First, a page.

Nick Clegg warns over future of coalition

LIBERAL Democrat leader Nick Clegg will today warn David Cameron that the coalition government is at risk unless he reins in Tory Eurosceptic demands for the UK to leave the European Union.

The Deputy Prime Minister, who backed Cameron’s decision on Friday to veto a new treaty designed to ease the Eurozone financial crisis, is to tour the TV studios to tell his Tory allies that they can rule out any prospect of renegotiating Britain’s place in Europe.

Coalition tensions rose yesterday as jubilant Eurosceptic Tories stepped up calls for a full pull-out. But their clamour led to a sharp rebuke from Liberal Democrat deputy leader Simon Hughes, who insisted the issue was “not on the table” and told the Tories to “calm down”.

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Lib Dem whip Lord Wallace also admitted his party was worried about the Eurosceptics gaining more influence with the government. “Of course we are concerned about that element,” he said.

“If there was a threat to the coalition it comes from the more extreme Eurosceptics who actually want to bust the coalition and to take Britain out of Europe. That is very clearly against Britain’s national interest and we all have to resist it.”

Clegg’s move comes after Cameron returned to a “hero’s welcome” from Eurosceptic MPs on Friday after vetoing a new 27-member agreement to strengthen financial rules throughout the community. Cameron’s use of the veto, after he failed to win safeguards for the City, prompted the formation of a new “Euro-plus” group of the 26 other EU nations which will now sit apart from Britain on key issues affecting the Eurozone.

It emerged last night that pro-Europe Clegg was privately furious with the Prime Minister after Friday’s decision.

Despite publicly backing Cameron, senior Lib Dem sources said Clegg felt the Prime Minister’s actions were not in Britain's best interests and left the country isolated.

The source said Clegg believed the outcome of Thursday night's negotiations at the European Council in Brussels had been “a spectacular failure to deliver in the country's interest. Nick certainly doesn't think this is a good deal for Britain, for British jobs or British growth. Nick's fear is that we become the lonely man of Europe."

Senior Liberal Democrats said Clegg would today “lay down a marker”, suggesting that Tory backbenchers rein in all talk of further repatriation of powers or moves to have a referendum on EU membership.

Hughes said the Tories should forget all attempts to “pull us further away from Europe. This is a coalition government committed to being constructive about Europe and committed to only negotiating treaties if there is a proposal to transfer powers from Britain to Europe,” he said.

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“There is no such proposal, there won’t be such a proposal, there won’t be a negotiation of treaties.”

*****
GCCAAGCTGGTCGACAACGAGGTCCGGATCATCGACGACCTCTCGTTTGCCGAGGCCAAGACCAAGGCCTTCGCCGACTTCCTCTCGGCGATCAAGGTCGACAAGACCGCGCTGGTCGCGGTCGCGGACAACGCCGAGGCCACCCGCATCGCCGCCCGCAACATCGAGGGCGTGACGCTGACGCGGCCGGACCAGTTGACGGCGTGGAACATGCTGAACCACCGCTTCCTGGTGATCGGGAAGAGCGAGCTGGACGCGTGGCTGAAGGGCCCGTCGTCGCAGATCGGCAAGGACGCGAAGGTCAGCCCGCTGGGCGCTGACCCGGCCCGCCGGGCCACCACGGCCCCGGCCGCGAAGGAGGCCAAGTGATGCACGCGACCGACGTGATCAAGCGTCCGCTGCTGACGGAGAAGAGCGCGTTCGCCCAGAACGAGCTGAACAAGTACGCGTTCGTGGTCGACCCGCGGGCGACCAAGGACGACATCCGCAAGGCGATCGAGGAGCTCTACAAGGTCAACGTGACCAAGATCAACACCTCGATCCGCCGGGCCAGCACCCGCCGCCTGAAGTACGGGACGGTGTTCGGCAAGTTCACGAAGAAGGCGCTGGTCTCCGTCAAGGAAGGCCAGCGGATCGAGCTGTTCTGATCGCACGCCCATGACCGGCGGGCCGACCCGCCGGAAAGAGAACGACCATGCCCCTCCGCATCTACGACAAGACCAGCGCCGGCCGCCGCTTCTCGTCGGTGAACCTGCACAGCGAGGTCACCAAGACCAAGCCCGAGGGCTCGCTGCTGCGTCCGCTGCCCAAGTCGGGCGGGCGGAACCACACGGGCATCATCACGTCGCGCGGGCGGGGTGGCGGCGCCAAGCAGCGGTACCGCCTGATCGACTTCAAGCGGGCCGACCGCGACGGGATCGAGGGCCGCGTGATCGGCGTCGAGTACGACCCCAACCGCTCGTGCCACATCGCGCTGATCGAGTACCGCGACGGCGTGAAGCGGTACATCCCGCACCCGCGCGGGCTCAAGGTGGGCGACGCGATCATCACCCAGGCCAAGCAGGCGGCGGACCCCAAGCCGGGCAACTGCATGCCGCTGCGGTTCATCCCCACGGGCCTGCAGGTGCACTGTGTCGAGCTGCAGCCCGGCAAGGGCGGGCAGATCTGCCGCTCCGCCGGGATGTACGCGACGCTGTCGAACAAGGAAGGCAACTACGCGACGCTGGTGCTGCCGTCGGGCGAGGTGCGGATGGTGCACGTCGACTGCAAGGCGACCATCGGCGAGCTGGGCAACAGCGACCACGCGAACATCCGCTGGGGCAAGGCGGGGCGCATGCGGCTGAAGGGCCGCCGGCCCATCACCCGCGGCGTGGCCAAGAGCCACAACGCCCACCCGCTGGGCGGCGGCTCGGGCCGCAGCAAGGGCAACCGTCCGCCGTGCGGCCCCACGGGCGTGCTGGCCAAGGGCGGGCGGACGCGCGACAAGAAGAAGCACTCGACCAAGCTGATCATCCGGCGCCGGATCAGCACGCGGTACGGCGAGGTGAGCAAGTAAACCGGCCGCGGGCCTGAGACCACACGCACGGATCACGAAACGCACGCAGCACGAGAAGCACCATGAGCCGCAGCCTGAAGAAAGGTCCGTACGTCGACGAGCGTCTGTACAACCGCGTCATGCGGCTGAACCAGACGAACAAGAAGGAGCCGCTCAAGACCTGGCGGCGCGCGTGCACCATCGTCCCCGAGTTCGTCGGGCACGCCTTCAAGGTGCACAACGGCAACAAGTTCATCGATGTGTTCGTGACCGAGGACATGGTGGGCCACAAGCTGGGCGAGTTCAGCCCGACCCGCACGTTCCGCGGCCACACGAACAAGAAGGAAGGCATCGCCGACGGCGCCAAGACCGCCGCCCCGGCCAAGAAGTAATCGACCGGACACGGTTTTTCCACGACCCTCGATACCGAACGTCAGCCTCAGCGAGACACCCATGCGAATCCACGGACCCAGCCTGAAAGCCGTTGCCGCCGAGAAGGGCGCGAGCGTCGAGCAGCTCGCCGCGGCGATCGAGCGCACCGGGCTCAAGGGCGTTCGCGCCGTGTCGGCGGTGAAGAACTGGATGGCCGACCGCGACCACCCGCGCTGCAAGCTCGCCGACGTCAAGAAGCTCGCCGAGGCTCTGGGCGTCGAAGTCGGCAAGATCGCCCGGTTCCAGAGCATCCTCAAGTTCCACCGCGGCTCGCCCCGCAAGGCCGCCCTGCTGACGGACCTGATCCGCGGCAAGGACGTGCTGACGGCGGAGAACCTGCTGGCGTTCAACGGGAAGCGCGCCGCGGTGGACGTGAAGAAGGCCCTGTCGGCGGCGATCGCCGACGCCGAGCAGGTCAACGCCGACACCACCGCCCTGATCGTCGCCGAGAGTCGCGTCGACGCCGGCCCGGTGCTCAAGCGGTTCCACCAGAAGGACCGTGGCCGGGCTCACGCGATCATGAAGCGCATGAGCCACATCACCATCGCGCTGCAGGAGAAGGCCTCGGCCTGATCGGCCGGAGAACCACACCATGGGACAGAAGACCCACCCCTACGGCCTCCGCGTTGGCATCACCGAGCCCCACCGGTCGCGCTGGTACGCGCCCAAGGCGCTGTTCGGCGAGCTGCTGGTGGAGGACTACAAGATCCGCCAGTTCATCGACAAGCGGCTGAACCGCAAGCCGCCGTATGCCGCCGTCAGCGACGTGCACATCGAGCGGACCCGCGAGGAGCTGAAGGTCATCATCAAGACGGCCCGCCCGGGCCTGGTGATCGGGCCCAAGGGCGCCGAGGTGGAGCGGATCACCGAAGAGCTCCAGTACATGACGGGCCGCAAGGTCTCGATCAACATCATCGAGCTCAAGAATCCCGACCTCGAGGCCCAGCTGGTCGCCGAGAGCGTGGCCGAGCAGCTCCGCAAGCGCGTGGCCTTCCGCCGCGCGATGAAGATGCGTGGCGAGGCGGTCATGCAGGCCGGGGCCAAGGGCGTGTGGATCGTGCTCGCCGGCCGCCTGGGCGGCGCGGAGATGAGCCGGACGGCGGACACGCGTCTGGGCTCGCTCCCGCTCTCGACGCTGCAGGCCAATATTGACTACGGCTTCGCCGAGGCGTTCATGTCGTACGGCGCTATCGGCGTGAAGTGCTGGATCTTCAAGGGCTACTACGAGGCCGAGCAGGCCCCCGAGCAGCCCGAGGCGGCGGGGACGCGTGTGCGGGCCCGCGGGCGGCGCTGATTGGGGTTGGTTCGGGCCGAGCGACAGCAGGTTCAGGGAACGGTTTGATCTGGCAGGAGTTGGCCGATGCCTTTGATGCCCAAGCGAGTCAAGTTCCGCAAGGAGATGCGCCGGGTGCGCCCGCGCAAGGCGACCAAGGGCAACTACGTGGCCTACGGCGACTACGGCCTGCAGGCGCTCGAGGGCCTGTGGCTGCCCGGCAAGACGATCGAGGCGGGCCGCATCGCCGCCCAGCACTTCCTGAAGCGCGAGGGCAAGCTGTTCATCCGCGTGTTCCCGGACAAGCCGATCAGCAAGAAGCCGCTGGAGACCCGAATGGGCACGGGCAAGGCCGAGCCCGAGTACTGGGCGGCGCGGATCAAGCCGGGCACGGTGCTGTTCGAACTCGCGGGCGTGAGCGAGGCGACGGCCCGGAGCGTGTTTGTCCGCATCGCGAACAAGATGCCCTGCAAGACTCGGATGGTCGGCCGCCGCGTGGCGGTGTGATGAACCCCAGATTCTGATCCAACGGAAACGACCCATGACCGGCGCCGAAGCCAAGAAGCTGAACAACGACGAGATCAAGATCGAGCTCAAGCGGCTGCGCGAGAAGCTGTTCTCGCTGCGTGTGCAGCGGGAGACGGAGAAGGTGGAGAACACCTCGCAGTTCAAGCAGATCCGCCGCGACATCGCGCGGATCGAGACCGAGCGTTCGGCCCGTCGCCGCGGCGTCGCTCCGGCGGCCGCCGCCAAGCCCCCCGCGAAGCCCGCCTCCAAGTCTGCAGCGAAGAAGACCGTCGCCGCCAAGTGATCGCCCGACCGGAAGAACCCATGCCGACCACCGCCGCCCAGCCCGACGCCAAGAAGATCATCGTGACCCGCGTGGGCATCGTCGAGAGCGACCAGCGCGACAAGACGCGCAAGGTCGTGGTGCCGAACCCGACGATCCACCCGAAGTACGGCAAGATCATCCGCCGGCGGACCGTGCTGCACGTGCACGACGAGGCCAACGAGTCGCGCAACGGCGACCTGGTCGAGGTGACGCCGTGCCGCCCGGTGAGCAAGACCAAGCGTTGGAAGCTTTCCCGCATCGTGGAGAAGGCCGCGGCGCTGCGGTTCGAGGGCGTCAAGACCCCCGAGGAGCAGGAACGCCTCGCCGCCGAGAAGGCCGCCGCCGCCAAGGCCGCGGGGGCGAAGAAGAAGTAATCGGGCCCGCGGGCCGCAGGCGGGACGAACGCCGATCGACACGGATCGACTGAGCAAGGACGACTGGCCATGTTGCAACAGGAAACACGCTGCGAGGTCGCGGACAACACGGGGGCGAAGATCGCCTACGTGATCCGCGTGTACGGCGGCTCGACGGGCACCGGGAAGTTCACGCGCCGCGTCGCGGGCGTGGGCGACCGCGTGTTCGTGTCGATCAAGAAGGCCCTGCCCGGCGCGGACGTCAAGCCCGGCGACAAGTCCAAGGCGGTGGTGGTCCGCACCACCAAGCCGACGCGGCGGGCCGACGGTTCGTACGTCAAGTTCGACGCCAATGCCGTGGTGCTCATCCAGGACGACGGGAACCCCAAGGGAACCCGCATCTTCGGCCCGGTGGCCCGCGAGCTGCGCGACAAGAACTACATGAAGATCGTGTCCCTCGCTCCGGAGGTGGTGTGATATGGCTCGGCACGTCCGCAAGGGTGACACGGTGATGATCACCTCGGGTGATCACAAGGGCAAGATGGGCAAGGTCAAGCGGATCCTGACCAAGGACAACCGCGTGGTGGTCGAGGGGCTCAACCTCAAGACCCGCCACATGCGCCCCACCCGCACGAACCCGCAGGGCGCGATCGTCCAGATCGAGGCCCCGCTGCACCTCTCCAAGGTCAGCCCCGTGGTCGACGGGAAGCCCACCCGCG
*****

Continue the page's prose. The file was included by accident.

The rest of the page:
Former Lib Dem leader Menzies Campbell said: “Now that the dust has settled, the Prime Minister will have to make sure that the congratulations of the Eurosceptics do not turn his head.

“Britain’s economic stability and progress depend, among other things, on the stability of the Eurozone and access to the single market. The Eurosceptics on the Conservative side would sacrifice these two necessities for the sake of a referendum.”

But the strength of feeling on the Conservative side could spell fresh trouble for Cameron, as he returns to face his party this week. Many within the party insist that Friday night was just a start.

Senior backbencher John Redwood declared: “The Euro countries want to press on to a be in a country called the EU. The UK has always said it wants to be in a common or single market. It’s fast approaching the time to sort out this huge difference.”

Tory MP Andrew Rosindell, who attended a dinner hosted by the Prime Minister on Friday night, said: “We can think more freely about where we want to be in the long-term. There are many British people who don’t want to be part of a political union.”

Meanwhile, an intervention from former Tory Cabinet minister Lord Heseltine exposed the potential for a damaging split even within the Tories.

The europhile peer warned anti-EU Tories that Britain could not protect its interests by walking away from the European Union.

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Coalition ministers, however, are now watching to see whether the pact formulated by Germany’s Chancellor Angela Merkel and the French President Nicolas Sarkozy, involving all 26 nations, will begin to unravel, once countries outside the 17-member Eurozone take it back to their parliaments for scrutiny.

Senior government figures also believe that, if other countries do rescind their backing, Germany and France may have to backtrack on Britain’s demands to get safeguards protecting the City.

Hughes said: “I don’t think we have seen the final chapter in these negotiations yet at all.”